Unless the campaign goes sideways at the national level, with Terry Beech as a popular two-term incumbent and without long-time NDP MP Svend Robinson as the candidate, the Liberals should easily hold this.
|Too Close to Call. But leaning NDP.|
Svend who is an excellent campaigner isn’t running. Advantage Liberals
Conservative candidate had to bow out last election. Advantage NDP
This riding 3 way close race all dependent on local dynamics.
|Mainstreet riding poll:|
33% Libera,l 23% Conservative, 13% NDP. 25% undecided.
|This was a very interesting riding to follow last time, and this time around I think it is too early to predict a winner here. The Kinder Morgan pipeline terminal is in this riding, on the North Burnaby shore. Both portions of this riding are quite anti-TMX, even the North shore area, as it is quite a wooded area and relatively separated from the weird Lonsdale/Westvan mindset. Heather Leung also changed up the dynamic, which probably benefited the Liberals by a tiny margin, since the Conservatives here are more small c. Svend Robinson would not have been appealing to the small c conservatives.|
However, in 2021, the dynamic of this riding hinges on what the major campaign issues are going to be. I kind of doubt that Kinder Morgan is going be front and centre on the national radar again, but if climate change turns out to be a prime issues of 2021 again, then that would be highly beneficial for the NDP in this riding. In addition, if the Conservatives nominate a moderate candidate who isn't egregiously offensive like Leung, then the NDP will probably benefit from that as well.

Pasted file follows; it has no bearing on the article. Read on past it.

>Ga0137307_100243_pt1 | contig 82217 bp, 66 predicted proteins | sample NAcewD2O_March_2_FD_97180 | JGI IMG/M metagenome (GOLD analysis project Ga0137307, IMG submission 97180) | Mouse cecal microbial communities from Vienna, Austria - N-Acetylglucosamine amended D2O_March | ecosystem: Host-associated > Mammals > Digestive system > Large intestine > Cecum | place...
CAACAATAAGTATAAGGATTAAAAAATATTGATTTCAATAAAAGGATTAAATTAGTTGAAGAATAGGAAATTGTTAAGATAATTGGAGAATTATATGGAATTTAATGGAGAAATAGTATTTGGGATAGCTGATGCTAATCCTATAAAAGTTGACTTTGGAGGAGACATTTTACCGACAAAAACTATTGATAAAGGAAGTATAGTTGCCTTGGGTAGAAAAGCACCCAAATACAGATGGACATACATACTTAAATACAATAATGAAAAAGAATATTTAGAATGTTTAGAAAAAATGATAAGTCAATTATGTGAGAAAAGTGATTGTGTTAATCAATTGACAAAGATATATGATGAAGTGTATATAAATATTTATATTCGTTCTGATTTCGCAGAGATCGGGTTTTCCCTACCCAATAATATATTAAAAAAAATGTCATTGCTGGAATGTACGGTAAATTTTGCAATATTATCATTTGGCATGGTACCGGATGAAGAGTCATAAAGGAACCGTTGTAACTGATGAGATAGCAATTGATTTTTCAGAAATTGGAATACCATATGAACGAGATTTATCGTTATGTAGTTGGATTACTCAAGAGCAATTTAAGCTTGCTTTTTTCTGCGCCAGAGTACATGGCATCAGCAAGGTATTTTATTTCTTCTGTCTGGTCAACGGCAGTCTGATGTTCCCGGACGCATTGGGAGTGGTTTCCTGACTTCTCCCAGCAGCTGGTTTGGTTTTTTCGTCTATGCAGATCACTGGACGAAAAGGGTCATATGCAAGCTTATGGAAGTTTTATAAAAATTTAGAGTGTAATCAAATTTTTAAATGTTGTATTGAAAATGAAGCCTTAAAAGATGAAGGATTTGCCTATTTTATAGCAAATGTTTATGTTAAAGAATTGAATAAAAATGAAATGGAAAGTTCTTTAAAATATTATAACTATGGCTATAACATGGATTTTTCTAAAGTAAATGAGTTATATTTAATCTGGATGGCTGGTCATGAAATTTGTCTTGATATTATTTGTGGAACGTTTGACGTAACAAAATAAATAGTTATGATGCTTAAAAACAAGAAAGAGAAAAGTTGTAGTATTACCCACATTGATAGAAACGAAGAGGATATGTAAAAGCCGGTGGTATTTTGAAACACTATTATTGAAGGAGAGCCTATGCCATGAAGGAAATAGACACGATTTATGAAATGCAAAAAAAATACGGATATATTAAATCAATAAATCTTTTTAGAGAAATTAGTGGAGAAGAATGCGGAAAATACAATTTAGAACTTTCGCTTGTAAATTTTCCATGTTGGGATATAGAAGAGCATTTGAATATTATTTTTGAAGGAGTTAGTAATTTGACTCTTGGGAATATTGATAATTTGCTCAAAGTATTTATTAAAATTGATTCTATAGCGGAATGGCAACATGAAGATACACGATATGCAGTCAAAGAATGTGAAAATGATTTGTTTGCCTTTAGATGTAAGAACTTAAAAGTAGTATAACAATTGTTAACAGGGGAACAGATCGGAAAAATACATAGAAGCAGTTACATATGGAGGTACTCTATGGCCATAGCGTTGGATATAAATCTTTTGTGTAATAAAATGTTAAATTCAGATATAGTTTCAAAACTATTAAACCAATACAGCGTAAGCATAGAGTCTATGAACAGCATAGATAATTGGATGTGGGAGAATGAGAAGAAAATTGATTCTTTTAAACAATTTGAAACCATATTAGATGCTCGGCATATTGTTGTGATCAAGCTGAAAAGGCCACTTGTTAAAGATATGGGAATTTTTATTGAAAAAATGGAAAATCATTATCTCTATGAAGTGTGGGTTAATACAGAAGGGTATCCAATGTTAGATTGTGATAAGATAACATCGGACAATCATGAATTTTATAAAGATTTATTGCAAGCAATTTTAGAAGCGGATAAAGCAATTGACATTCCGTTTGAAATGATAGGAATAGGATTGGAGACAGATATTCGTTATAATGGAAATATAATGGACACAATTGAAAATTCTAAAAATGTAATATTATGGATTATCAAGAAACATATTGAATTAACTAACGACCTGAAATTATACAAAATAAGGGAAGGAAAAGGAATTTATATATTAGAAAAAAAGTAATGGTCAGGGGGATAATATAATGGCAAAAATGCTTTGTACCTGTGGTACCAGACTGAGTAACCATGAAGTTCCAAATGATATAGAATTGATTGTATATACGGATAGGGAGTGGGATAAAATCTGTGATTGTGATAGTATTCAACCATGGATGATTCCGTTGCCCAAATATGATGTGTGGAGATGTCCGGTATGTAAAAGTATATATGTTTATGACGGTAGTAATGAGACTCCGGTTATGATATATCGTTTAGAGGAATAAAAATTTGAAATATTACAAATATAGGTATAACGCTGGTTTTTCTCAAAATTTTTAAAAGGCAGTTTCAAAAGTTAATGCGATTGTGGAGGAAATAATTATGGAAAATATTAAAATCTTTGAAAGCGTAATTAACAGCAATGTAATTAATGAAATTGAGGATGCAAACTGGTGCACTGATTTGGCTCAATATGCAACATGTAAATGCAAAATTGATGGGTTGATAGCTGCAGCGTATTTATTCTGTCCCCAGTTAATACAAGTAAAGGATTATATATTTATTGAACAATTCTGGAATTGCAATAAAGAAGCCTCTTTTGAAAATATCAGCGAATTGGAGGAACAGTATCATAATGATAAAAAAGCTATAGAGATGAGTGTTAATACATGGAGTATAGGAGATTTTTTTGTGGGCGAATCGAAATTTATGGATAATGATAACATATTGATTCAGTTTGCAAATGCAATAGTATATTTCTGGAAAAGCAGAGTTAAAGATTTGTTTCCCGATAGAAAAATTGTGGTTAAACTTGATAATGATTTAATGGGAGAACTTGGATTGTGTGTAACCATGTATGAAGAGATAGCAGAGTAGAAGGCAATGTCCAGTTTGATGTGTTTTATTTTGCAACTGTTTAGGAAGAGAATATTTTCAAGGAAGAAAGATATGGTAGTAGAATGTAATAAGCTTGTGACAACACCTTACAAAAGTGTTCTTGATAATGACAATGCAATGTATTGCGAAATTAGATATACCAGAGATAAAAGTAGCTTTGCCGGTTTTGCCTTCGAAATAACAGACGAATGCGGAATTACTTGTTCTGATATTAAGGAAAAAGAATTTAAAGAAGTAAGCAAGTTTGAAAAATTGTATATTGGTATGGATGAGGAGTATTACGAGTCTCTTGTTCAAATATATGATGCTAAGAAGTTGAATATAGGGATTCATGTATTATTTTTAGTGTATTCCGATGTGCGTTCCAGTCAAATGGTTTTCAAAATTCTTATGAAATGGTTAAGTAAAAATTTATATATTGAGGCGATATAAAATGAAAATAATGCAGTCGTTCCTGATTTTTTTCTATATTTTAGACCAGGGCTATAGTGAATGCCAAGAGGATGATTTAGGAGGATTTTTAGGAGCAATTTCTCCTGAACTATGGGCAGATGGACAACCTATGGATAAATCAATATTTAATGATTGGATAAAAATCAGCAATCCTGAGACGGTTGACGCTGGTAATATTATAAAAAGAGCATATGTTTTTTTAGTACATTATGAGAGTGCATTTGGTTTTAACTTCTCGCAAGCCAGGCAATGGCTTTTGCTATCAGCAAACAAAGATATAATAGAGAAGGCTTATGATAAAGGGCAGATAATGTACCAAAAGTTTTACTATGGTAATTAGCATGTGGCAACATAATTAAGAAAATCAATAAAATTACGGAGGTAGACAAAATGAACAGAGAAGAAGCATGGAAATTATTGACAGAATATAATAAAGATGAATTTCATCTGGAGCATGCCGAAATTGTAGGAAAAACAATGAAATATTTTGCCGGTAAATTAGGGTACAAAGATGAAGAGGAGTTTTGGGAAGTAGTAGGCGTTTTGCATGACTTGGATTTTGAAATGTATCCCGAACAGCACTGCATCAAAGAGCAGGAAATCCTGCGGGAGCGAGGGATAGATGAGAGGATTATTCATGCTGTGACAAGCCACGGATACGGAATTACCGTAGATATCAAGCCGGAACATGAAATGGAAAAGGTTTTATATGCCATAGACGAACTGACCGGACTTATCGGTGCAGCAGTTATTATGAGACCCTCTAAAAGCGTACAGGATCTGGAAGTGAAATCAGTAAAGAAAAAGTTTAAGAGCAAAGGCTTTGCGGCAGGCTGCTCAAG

While I think the latter is likely, it appears that the 2021 campaign is going to be focused on the economy, which is a more difficult cause for the NDP to harness support from, though if Singh is able to make some kind of effective national message on the matter, they may have the edge in this riding.
Realistically, the conservatives are not competitive here, and the Green collapse will benefit the NDP.
Will have to wait and see the direction of the election issues before being able to predict a clear victor.
|With Singh riding high in voter approval and the NDP solidifying around 20% nationally, they will pick up seats. This is very low-hanging fruit and should flip.|
|The NDP has nominated North Van councillor Jim Hanson. In the last election Svend Robinson was able to win North Burnaby, territory he had represented in Parliament and an area of traditional NDP strength, but lost on the Seymour side. With Hanson, will the NDP be able to close the gap? This will be an interesting race to watch, marking TCTC for now.|